Statistical analysis
Internal consistency and reliability was determined by calculation of the Cronbach α coefficient. Cronbach α equal to or greater than 0.70 was considered acceptable [33]. Student’s t-tests were used to compare mean values. To conceptualize the overlap, between patient and controls, effect size was also reported. According to the literature, effect sizes of 0.2-0.5 are considered small, between 0.51 and 0.80 moderate and over 0.8 effect- sizes are considered large [34]. To assess the consistency of the scores, test-retest stability was determined by administering the GASS questionnaire to 80 patients on two separate occasions one week apart. Intra-class correlation coefficients (ICCs) were computed to determine the level of agreement. ICCs equal or lower to 0.40 indicate poor to fair agreement, 0.41-0.60 moderate agreement, 0.61-0.80 good agreement and over 0.80 excellent agreements [35]. Paired t -tests were also used to investigate the differences after one week re-administration. Kappa values were calculated to assess the agreement for the categorization of patients into three groups (Absent/mild, moderate and severe side effects) between first and second administration. The maximum Kappa value is 1, corresponding to perfect agreement, values greater or equal to 0.75 are considered as excellent agreement and values greater than 0.4 indicate acceptable reliability [36]. P values reported are two-tailed. Statistical significance level was set at .05 and analysis was conducted using SPSS 19.0.

Results and Discussion

Patient’s sample consisted of 80 participants (68.8% men and 31.3% women) with a mean age of 42.6 years (SD= 14.5 years). All patients were on second generation antipsychotic medication either on long acting formulations or clozapine, as follows: 5 patients were on clozapine, 40 olanzapine long acting, 25 risperidone long acting and 10 paliperidone long acting respectively. All dosing regimens were within BNF limits. Approximately a third of the patients, 31.3%, were on monotherapy, whereas the remaining 68.7% was on combination with antidepressants (11.3%) or mood stabilizers (67.5%). The control group consisted of 50 participants (70% men and 30% women) with a mean age of 43.4 years (SD=13.9 years). The sample’s characteristics are shown in (Table 1).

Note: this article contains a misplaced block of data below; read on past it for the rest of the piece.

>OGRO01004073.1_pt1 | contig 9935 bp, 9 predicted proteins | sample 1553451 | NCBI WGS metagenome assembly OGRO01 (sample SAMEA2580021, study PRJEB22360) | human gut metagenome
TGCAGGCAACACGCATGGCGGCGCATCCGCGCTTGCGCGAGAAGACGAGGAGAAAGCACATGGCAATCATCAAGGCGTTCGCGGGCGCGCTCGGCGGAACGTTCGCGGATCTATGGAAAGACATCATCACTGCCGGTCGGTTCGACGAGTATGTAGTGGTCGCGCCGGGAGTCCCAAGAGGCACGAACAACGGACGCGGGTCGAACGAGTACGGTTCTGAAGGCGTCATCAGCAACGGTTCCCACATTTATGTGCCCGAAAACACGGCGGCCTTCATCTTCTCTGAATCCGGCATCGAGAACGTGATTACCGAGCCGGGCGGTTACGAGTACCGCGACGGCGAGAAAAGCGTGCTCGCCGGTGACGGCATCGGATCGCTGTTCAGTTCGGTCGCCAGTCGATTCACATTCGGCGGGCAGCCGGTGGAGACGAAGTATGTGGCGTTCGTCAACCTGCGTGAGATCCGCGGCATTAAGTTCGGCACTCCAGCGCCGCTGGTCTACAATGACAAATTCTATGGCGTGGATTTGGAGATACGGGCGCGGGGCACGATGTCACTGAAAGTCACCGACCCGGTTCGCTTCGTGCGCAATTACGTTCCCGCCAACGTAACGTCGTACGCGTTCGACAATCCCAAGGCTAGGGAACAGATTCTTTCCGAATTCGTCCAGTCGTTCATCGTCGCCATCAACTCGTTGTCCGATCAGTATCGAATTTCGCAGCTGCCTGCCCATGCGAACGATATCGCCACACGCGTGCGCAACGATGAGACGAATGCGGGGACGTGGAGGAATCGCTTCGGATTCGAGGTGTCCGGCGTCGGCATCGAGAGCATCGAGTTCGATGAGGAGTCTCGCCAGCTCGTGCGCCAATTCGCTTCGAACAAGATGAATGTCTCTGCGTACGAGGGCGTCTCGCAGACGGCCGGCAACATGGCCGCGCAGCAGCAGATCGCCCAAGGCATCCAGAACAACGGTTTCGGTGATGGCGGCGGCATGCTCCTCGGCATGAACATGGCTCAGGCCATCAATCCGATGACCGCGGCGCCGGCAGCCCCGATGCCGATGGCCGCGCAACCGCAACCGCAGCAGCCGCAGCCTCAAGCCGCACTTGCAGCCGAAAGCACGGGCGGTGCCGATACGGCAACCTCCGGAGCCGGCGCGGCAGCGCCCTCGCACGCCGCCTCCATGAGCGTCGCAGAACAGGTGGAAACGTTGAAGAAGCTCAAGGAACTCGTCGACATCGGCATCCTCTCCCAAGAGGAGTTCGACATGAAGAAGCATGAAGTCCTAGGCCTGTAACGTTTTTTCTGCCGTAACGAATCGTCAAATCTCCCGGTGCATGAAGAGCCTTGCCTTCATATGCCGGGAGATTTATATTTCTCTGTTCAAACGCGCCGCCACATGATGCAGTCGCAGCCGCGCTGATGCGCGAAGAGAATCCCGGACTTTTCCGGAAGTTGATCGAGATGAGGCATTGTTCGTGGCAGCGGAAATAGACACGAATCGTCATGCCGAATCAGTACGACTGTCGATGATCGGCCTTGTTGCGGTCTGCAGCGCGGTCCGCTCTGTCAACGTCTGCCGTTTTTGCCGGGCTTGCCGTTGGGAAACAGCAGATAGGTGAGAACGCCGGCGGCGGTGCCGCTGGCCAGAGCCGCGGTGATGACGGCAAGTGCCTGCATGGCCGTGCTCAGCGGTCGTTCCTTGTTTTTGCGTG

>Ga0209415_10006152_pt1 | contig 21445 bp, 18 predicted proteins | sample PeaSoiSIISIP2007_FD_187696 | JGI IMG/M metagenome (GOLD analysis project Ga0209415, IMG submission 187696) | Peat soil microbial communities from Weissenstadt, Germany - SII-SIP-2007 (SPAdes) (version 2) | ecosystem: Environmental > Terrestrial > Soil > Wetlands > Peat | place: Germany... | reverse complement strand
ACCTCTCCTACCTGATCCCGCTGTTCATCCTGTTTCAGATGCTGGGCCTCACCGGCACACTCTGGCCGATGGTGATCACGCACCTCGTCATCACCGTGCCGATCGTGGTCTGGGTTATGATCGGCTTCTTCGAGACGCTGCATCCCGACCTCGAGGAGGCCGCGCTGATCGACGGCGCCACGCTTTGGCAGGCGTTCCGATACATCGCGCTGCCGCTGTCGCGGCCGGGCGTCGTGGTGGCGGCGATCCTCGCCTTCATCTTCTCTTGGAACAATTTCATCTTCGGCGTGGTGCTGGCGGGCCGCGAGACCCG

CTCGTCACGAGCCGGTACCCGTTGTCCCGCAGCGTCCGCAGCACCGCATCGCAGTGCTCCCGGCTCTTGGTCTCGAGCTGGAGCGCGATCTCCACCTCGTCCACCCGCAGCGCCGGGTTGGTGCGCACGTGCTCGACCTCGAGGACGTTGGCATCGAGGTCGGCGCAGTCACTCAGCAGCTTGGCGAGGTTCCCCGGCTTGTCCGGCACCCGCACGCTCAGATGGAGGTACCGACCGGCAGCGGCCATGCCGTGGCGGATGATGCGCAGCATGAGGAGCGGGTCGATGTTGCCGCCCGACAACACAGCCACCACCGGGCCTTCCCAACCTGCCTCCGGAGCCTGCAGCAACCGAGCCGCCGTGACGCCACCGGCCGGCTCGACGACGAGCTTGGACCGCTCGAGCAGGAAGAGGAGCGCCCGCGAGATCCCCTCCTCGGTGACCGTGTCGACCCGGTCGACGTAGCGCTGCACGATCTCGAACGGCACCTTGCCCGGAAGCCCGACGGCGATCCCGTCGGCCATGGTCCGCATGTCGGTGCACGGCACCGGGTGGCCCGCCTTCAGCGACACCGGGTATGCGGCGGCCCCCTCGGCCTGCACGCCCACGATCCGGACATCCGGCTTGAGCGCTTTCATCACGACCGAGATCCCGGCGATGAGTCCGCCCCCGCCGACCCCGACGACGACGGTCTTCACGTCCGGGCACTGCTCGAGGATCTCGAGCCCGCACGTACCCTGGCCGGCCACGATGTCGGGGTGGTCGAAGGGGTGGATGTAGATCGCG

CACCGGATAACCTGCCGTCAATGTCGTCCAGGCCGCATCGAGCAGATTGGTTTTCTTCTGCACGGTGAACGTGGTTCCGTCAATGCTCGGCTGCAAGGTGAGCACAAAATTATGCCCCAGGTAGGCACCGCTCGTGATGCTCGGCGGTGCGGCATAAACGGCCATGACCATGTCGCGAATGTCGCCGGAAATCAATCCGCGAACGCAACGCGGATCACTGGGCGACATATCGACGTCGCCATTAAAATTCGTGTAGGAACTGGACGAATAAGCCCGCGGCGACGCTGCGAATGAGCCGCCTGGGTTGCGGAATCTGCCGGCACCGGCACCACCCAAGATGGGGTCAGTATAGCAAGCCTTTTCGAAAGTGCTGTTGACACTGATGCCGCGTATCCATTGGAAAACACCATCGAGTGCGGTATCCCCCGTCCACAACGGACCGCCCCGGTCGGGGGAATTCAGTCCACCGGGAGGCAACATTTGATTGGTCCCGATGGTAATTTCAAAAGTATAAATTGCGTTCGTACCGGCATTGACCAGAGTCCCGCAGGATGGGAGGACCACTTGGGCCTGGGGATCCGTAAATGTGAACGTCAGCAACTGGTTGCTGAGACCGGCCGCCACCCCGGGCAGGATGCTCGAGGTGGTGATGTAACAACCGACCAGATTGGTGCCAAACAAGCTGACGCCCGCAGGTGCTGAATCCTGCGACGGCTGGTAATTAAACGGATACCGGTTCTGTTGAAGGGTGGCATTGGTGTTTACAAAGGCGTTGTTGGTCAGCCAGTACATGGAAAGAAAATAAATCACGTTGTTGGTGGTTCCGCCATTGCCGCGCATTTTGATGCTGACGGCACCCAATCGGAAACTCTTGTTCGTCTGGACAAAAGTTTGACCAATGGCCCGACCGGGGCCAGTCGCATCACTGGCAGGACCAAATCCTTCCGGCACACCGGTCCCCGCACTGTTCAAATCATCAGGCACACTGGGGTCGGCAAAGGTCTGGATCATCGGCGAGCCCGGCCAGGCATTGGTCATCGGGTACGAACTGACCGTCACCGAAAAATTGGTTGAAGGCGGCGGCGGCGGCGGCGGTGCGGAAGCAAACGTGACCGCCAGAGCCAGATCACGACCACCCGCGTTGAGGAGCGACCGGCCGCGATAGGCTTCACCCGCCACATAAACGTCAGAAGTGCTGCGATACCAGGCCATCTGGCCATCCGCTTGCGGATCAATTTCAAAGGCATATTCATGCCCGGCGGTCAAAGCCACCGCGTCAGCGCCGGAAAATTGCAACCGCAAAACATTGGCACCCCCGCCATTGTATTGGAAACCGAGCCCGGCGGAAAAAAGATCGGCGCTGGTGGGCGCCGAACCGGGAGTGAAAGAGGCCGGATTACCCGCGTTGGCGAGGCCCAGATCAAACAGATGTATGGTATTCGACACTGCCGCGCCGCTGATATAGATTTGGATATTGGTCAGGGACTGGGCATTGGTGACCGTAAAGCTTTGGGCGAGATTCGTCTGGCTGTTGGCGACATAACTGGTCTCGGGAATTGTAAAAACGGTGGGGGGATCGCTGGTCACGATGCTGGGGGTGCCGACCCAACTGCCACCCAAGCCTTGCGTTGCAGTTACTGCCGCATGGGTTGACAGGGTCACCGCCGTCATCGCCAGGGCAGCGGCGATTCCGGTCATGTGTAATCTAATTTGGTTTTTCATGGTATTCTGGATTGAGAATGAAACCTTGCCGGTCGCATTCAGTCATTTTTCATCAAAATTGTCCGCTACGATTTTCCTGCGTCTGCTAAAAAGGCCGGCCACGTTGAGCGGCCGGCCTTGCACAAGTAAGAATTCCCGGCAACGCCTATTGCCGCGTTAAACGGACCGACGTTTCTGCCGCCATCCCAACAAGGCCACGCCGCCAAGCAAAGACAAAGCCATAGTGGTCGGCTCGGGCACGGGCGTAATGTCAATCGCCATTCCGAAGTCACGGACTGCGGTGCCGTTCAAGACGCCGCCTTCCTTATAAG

Patients

Controls

P

N (%)

N (%)

Age(years), mean (SD)

42.6(14.5)

43.4(13.9)

0.756*

Sex

Men

55(68.8)

35 (70.0)

0.881**

Women

25(31.3)

15(30.0)

 

SGA

No

0(0.0)

 

 

Yes

80(100)

 

 

Antidepressants

No

71(88.8)

 

 

Yes

9(11.3)

 

 

Polypharmacy

No

71(88.8)

 

 

Yes

9(11.3)

 

 

Moodstabilizer

No

26(32.5)

 

 

Yes

54(67.5)

 

 

Monotherapy

No

55(68.8)

 

 

Yes

25(31.3)

 

 

Table 1: Samples characteristics.
*Student’s t-test; **chi-square test
Second generation antipsychotics (SGAs)
Cronbach’s α for the GASS scale was 0.79 and exceeded the minimum reliability standard of 0.70 indicating acceptable internal consistency reliability [33]. Mean scores of the GASS scale was 11.2 (SD=10.0) for the patient’s group and 1.2 (SD=1.6) for the control group (Figure 1). The difference between patients and controls was statistically significant (p<0.001) with a large effect size equal to 1.39 showing the discriminative validity of the questionnaire [34]. 10% of patients were categorized as having moderate side effects and 90% were categorized as having absent/mild side effects. All controls were categorized as having absent or mild side effects. After excluding patients on polypharmacy, the difference between patients and controls still remained statistically significant (p<0.001).